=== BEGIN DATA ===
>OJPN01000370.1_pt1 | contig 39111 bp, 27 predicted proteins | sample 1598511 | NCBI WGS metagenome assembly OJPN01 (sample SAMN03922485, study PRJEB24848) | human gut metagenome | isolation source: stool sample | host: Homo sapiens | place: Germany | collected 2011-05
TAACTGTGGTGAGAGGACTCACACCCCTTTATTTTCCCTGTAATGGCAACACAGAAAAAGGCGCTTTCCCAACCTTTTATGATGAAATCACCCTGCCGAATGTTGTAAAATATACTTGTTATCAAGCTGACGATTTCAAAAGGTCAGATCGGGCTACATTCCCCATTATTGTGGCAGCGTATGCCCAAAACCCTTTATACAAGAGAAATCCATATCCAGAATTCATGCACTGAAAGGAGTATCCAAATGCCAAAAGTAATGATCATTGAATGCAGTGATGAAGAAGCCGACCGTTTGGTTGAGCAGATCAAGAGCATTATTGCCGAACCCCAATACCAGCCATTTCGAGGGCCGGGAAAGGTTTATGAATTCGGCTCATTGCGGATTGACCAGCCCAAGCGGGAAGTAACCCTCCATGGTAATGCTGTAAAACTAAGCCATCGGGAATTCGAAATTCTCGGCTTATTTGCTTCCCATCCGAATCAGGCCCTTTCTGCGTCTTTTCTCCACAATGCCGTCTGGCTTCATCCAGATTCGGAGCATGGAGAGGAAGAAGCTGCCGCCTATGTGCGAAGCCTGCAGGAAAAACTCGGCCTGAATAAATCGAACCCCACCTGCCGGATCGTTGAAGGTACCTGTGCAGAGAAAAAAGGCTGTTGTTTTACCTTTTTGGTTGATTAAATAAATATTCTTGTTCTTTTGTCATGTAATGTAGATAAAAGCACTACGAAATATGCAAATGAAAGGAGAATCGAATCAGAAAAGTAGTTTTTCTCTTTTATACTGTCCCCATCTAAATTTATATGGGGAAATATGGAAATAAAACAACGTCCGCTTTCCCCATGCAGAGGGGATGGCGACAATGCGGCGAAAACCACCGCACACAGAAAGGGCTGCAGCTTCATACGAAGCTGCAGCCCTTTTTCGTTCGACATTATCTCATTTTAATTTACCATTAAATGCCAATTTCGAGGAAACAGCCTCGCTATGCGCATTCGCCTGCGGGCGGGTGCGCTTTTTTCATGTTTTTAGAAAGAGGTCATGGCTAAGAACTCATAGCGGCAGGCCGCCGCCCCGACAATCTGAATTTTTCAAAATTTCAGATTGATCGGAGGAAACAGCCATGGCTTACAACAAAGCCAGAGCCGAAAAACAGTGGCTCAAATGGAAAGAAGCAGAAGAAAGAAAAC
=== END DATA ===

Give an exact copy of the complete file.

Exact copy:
>OJPN01000370.1_pt1 | contig 39111 bp, 27 predicted proteins | sample 1598511 | NCBI WGS metagenome assembly OJPN01 (sample SAMN03922485, study PRJEB24848) | human gut metagenome | isolation source: stool sample | host: Homo sapiens | place: Germany | collected 2011-05
TAACTGTGGTGAGAGGACTCACACCCCTTTATTTTCCCTGTAATGGCAACACAGAAAAAGGCGCTTTCCCAACCTTTTATGATGAAATCACCCTGCCGAATGTTGTAAAATATACTTGTTATCAAGCTGACGATTTCAAAAGGTCAGATCGGGCTACATTCCCCATTATTGTGGCAGCGTATGCCCAAAACCCTTTATACAAGAGAAATCCATATCCAGAATTCATGCACTGAAAGGAGTATCCAAATGCCAAAAGTAATGATCATTGAATGCAGTGATGAAGAAGCCGACCGTTTGGTTGAGCAGATCAAGAGCATTATTGCCGAACCCCAATACCAGCCATTTCGAGGGCCGGGAAAGGTTTATGAATTCGGCTCATTGCGGATTGACCAGCCCAAGCGGGAAGTAACCCTCCATGGTAATGCTGTAAAACTAAGCCATCGGGAATTCGAAATTCTCGGCTTATTTGCTTCCCATCCGAATCAGGCCCTTTCTGCGTCTTTTCTCCACAATGCCGTCTGGCTTCATCCAGATTCGGAGCATGGAGAGGAAGAAGCTGCCGCCTATGTGCGAAGCCTGCAGGAAAAACTCGGCCTGAATAAATCGAACCCCACCTGCCGGATCGTTGAAGGTACCTGTGCAGAGAAAAAAGGCTGTTGTTTTACCTTTTTGGTTGATTAAATAAATATTCTTGTTCTTTTGTCATGTAATGTAGATAAAAGCACTACGAAATATGCAAATGAAAGGAGAATCGAATCAGAAAAGTAGTTTTTCTCTTTTATACTGTCCCCATCTAAATTTATATGGGGAAATATGGAAATAAAACAACGTCCGCTTTCCCCATGCAGAGGGGATGGCGACAATGCGGCGAAAACCACCGCACACAGAAAGGGCTGCAGCTTCATACGAAGCTGCAGCCCTTTTTCGTTCGACATTATCTCATTTTAATTTACCATTAAATGCCAATTTCGAGGAAACAGCCTCGCTATGCGCATTCGCCTGCGGGCGGGTGCGCTTTTTTCATGTTTTTAGAAAGAGGTCATGGCTAAGAACTCATAGCGGCAGGCCGCCGCCCCGACAATCTGAATTTTTCAAAATTTCAGATTGATCGGAGGAAACAGCCATGGCTTACAACAAAGCCAGAGCCGAAAAACAGTGGCTCAAATGGAAAGAAGCAGAAGAAAGAAAAC